Do second-generation Turkish migrants in Germany assimilate into the middle class?
Zitierfähiger Link (URL): http://resolver.sub.uni-goettingen.de/purl?gs-1/14329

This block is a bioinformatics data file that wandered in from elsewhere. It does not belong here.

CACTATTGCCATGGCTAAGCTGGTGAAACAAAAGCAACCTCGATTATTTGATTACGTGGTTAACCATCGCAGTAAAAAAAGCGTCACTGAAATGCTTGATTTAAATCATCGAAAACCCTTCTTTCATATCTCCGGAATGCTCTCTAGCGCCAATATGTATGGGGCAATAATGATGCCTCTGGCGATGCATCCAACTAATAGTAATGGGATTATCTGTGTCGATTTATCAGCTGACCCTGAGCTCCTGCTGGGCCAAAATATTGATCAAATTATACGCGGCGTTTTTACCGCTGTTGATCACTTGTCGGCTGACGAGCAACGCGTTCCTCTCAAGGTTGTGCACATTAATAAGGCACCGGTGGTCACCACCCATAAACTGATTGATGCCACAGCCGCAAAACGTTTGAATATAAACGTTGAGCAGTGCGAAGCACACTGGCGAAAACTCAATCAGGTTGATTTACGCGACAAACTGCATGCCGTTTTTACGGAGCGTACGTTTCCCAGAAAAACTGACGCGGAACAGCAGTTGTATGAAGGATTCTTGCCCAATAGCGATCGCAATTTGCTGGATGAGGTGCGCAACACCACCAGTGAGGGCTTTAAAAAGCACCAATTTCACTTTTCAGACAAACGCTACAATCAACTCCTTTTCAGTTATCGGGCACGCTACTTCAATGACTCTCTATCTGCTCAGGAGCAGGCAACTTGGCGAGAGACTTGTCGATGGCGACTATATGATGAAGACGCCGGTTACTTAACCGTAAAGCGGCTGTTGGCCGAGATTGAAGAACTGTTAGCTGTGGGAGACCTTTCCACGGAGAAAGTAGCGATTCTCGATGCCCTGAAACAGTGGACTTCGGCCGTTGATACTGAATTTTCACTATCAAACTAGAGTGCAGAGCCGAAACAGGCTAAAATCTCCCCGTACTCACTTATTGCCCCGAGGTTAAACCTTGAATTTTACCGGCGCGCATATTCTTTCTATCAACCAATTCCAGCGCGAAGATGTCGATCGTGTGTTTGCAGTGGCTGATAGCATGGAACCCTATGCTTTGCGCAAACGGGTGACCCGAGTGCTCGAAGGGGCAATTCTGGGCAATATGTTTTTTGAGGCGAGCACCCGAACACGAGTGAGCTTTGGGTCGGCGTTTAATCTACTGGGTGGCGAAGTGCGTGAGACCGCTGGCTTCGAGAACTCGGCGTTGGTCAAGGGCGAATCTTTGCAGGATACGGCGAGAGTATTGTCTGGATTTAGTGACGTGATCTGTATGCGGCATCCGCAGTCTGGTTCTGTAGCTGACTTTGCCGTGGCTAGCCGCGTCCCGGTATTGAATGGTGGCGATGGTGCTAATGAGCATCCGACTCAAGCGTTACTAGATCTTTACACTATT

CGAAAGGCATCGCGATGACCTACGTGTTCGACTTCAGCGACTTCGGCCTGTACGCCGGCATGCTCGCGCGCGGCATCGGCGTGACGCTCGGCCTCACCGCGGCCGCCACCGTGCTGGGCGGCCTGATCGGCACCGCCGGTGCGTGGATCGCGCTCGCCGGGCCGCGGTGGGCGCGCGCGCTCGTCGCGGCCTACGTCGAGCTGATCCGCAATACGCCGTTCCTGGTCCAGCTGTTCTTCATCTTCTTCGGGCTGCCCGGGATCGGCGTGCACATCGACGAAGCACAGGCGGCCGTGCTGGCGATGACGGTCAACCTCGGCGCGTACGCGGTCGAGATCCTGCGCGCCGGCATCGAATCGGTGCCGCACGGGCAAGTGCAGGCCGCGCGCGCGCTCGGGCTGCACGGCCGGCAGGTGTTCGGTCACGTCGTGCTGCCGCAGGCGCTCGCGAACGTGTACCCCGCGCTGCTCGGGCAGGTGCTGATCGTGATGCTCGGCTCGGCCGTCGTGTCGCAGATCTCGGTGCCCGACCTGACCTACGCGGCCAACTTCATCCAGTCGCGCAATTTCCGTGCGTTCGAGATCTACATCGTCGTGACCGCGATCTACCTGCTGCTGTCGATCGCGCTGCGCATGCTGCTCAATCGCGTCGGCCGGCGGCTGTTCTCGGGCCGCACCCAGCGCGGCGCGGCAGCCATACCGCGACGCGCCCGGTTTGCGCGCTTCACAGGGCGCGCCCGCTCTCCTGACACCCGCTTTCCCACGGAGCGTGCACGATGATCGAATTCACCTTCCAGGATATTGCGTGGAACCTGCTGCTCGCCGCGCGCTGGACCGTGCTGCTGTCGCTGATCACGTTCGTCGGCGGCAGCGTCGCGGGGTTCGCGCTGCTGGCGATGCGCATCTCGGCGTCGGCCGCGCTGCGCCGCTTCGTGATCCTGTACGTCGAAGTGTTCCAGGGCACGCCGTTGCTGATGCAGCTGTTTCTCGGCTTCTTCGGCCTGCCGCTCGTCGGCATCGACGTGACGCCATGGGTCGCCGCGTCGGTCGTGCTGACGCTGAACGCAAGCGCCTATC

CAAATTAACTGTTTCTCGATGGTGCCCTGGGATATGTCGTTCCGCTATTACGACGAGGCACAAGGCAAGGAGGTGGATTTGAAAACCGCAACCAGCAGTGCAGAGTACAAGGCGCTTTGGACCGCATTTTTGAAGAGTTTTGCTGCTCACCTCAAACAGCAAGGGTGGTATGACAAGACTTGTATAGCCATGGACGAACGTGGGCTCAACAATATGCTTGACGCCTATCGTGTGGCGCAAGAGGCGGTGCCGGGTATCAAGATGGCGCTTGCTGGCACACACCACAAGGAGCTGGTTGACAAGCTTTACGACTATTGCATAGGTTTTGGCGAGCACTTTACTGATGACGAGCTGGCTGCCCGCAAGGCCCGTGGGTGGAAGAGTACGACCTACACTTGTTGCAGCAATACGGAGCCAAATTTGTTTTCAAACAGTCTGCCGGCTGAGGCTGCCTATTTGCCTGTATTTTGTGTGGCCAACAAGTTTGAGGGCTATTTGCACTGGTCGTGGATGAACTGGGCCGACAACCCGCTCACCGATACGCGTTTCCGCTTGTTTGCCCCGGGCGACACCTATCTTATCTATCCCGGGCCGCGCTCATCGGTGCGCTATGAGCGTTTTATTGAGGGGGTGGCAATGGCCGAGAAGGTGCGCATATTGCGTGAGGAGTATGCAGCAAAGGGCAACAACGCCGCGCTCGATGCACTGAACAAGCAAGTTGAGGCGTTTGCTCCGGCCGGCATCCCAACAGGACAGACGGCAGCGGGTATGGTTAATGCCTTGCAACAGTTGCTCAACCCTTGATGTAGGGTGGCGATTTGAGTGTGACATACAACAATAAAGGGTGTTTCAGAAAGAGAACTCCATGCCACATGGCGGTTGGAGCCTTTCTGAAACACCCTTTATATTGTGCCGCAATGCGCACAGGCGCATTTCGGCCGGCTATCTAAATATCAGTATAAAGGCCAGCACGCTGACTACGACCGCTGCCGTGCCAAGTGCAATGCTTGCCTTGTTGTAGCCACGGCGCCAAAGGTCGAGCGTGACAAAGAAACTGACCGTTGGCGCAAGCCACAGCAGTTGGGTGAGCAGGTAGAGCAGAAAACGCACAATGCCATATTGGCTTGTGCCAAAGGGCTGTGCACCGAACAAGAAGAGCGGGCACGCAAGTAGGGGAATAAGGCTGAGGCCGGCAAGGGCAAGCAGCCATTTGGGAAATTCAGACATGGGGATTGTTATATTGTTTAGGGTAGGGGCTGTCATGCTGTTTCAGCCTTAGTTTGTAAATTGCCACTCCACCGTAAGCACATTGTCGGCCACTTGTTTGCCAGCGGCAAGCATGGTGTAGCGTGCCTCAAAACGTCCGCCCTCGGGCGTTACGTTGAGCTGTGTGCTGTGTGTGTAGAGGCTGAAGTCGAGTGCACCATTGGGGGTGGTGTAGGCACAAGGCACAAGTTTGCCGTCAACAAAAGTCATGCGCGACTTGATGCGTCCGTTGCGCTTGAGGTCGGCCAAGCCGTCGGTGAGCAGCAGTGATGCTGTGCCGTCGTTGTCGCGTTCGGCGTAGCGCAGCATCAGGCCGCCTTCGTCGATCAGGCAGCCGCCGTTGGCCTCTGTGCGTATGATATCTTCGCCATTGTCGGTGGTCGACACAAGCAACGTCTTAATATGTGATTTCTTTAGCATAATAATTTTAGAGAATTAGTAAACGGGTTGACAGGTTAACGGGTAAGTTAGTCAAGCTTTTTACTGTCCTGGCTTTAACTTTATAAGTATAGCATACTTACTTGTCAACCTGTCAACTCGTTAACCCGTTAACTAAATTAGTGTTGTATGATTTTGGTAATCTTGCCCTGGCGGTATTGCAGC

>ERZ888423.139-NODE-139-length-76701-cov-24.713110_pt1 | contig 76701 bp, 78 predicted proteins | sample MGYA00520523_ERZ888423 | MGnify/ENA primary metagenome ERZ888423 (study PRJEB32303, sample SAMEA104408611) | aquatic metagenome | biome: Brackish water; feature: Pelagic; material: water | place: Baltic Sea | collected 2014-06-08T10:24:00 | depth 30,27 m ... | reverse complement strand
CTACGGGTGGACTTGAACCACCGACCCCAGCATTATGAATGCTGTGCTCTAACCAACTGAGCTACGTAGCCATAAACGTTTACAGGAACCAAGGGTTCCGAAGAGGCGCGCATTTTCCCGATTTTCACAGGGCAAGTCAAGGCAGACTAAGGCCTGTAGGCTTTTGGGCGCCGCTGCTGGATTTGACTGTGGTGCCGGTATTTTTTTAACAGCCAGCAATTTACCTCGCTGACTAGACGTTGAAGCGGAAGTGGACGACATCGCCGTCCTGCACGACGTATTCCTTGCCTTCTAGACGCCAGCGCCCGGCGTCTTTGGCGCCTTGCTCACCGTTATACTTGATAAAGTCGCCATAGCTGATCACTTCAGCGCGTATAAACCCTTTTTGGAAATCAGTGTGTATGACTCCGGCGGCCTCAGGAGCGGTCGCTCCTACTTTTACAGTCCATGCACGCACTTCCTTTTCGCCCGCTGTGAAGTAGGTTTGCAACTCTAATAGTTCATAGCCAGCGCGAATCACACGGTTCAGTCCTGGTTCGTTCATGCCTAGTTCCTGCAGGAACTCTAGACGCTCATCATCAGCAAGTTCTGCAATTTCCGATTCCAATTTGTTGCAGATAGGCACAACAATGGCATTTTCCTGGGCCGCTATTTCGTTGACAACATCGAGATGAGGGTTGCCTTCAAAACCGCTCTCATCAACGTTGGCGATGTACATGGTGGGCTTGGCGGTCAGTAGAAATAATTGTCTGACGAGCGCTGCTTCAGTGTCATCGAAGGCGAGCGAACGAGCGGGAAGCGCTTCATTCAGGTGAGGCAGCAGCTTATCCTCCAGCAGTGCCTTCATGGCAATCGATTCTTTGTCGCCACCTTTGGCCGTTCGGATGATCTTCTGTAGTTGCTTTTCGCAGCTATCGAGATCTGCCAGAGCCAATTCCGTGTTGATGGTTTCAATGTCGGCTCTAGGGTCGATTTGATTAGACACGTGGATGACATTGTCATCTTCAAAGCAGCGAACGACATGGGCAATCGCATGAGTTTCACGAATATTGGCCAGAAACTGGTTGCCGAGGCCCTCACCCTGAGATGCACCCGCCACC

The understanding of career paths of migrants is crucial for gaining deeper insights into assimilation processes. However, previous studies in Germany have paid little attention to middle-class assimilation and the career sequences of the second generation of migrants. This paper focuses on early employment career patterns of the children of guest workers, both men and women and especially those of Turkish origin, in comparison to native Germans. Using the German Socioeconomic Panel data set, I apply sequence analysis and regression analysis techniques to describe and assess differences in their success of middle-class assimilation in early employment careers. The findings are robust for two unique definitions of holding a middle-class position, and suggest that large differences exist between native-born Germans and second-generation Turks, and especially between second-generation Turkish women and native German women. The results for second-generation Turkish men indicate that their differences can be explained entirely by education. In the case of second-generation Turkish women, the causes for their disadvantage are more complex and include their lower education, language skills, and host-country-specific social capital as well as group-specific penalties for marriage and childbirth.